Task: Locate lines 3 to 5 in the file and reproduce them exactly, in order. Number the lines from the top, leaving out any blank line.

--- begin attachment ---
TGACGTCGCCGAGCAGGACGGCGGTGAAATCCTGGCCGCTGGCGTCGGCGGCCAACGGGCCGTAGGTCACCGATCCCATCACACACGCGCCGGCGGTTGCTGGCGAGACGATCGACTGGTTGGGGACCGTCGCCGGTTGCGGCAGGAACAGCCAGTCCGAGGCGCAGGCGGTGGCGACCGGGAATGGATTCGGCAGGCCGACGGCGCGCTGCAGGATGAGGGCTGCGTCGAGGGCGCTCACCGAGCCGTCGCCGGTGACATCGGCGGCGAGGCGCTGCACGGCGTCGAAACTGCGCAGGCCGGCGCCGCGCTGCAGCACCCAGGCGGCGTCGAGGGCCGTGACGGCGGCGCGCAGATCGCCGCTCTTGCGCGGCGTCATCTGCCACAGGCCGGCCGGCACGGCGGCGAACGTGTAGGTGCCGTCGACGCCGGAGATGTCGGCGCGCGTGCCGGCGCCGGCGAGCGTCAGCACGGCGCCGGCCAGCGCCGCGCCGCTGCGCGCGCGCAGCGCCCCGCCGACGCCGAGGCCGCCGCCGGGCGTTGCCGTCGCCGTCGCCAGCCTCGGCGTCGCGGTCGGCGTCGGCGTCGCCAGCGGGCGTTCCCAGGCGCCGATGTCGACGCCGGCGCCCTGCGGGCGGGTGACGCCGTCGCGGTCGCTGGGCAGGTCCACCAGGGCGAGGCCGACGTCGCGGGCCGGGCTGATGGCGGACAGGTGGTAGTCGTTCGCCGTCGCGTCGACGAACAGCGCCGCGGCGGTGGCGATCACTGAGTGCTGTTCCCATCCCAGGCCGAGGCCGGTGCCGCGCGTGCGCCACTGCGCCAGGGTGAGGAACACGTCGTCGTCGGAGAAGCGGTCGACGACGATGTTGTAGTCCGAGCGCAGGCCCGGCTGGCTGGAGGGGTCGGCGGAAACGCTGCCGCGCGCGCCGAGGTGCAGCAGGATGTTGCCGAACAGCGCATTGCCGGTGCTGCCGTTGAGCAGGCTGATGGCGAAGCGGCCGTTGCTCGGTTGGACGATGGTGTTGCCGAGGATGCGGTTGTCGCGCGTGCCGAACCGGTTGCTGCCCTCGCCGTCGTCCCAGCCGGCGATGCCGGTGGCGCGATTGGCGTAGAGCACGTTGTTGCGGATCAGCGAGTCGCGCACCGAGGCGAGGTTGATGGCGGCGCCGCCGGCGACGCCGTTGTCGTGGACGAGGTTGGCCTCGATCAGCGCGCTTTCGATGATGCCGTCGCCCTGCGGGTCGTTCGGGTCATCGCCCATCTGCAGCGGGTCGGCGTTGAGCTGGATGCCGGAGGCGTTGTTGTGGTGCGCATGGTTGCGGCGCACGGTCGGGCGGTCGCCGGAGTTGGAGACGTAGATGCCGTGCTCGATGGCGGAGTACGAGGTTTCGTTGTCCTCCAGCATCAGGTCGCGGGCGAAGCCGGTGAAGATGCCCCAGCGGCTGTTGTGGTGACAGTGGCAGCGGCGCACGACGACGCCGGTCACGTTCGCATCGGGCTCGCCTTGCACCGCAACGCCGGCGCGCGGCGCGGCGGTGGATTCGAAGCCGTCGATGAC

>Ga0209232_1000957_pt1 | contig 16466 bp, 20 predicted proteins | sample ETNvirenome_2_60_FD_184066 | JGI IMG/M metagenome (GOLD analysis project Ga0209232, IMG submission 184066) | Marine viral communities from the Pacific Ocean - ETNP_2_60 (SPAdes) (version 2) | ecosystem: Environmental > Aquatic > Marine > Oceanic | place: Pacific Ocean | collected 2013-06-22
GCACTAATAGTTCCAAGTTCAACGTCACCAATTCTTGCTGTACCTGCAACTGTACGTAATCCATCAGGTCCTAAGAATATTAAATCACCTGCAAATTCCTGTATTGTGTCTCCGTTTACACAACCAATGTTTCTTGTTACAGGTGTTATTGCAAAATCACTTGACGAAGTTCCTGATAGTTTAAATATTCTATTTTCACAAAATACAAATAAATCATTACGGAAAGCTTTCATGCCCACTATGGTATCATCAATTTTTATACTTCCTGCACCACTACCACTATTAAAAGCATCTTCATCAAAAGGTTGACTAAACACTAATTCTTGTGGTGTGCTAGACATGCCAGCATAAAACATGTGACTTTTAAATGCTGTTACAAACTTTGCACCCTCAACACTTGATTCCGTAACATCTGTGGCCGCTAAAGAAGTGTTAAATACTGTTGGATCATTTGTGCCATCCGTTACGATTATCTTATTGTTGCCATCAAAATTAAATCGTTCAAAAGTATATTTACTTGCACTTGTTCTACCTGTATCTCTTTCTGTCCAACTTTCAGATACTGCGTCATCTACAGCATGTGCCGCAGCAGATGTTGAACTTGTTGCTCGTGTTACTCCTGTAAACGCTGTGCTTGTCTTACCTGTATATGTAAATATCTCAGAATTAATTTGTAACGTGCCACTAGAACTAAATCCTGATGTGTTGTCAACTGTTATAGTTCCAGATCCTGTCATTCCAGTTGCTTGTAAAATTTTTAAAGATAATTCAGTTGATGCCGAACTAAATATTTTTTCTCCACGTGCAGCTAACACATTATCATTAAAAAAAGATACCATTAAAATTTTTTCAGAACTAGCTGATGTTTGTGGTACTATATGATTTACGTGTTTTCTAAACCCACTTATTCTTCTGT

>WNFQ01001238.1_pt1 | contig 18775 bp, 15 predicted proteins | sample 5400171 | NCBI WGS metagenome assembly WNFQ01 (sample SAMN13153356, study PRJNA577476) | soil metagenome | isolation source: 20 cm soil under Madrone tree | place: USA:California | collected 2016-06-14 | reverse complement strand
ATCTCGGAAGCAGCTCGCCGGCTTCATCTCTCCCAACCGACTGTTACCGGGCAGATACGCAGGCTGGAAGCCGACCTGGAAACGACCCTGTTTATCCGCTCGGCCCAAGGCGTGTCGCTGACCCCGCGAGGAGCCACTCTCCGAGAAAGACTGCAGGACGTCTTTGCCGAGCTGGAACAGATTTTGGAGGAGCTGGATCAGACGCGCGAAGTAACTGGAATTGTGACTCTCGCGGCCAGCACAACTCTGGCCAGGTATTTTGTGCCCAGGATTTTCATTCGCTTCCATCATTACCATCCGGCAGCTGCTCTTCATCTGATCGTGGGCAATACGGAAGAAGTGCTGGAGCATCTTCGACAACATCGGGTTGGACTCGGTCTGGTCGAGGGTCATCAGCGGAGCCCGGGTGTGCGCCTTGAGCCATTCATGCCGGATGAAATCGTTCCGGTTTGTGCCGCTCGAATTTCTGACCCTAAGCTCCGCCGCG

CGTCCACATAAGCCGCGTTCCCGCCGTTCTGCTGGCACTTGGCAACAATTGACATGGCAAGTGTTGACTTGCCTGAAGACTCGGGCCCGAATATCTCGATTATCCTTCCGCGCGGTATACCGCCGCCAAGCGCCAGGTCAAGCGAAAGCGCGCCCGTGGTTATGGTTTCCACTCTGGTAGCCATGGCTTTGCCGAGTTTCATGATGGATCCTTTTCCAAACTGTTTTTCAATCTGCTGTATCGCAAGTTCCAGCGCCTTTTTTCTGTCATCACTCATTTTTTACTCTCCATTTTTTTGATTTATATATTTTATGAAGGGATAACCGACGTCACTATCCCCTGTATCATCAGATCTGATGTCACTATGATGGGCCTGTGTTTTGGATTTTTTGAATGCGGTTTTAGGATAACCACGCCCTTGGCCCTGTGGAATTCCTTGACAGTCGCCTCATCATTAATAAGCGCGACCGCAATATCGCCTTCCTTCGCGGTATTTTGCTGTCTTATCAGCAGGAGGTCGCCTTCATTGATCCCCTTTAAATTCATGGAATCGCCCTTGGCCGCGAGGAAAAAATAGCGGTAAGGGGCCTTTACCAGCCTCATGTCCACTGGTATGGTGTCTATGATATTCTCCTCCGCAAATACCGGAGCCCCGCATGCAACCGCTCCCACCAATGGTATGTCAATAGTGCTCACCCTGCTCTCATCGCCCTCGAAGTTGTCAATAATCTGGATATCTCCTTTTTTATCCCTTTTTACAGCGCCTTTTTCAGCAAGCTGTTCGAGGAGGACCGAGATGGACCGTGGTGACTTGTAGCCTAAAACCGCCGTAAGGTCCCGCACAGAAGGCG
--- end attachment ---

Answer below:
GCACTAATAGTTCCAAGTTCAACGTCACCAATTCTTGCTGTACCTGCAACTGTACGTAATCCATCAGGTCCTAAGAATATTAAATCACCTGCAAATTCCTGTATTGTGTCTCCGTTTACACAACCAATGTTTCTTGTTACAGGTGTTATTGCAAAATCACTTGACGAAGTTCCTGATAGTTTAAATATTCTATTTTCACAAAATACAAATAAATCATTACGGAAAGCTTTCATGCCCACTATGGTATCATCAATTTTTATACTTCCTGCACCACTACCACTATTAAAAGCATCTTCATCAAAAGGTTGACTAAACACTAATTCTTGTGGTGTGCTAGACATGCCAGCATAAAACATGTGACTTTTAAATGCTGTTACAAACTTTGCACCCTCAACACTTGATTCCGTAACATCTGTGGCCGCTAAAGAAGTGTTAAATACTGTTGGATCATTTGTGCCATCCGTTACGATTATCTTATTGTTGCCATCAAAATTAAATCGTTCAAAAGTATATTTACTTGCACTTGTTCTACCTGTATCTCTTTCTGTCCAACTTTCAGATACTGCGTCATCTACAGCATGTGCCGCAGCAGATGTTGAACTTGTTGCTCGTGTTACTCCTGTAAACGCTGTGCTTGTCTTACCTGTATATGTAAATATCTCAGAATTAATTTGTAACGTGCCACTAGAACTAAATCCTGATGTGTTGTCAACTGTTATAGTTCCAGATCCTGTCATTCCAGTTGCTTGTAAAATTTTTAAAGATAATTCAGTTGATGCCGAACTAAATATTTTTTCTCCACGTGCAGCTAACACATTATCATTAAAAAAAGATACCATTAAAATTTTTTCAGAACTAGCTGATGTTTGTGGTACTATATGATTTACGTGTTTTCTAAACCCACTTATTCTTCTGT

>WNFQ01001238.1_pt1 | contig 18775 bp, 15 predicted proteins | sample 5400171 | NCBI WGS metagenome assembly WNFQ01 (sample SAMN13153356, study PRJNA577476) | soil metagenome | isolation source: 20 cm soil under Madrone tree | place: USA:California | collected 2016-06-14 | reverse complement strand
ATCTCGGAAGCAGCTCGCCGGCTTCATCTCTCCCAACCGACTGTTACCGGGCAGATACGCAGGCTGGAAGCCGACCTGGAAACGACCCTGTTTATCCGCTCGGCCCAAGGCGTGTCGCTGACCCCGCGAGGAGCCACTCTCCGAGAAAGACTGCAGGACGTCTTTGCCGAGCTGGAACAGATTTTGGAGGAGCTGGATCAGACGCGCGAAGTAACTGGAATTGTGACTCTCGCGGCCAGCACAACTCTGGCCAGGTATTTTGTGCCCAGGATTTTCATTCGCTTCCATCATTACCATCCGGCAGCTGCTCTTCATCTGATCGTGGGCAATACGGAAGAAGTGCTGGAGCATCTTCGACAACATCGGGTTGGACTCGGTCTGGTCGAGGGTCATCAGCGGAGCCCGGGTGTGCGCCTTGAGCCATTCATGCCGGATGAAATCGTTCCGGTTTGTGCCGCTCGAATTTCTGACCCTAAGCTCCGCCGCG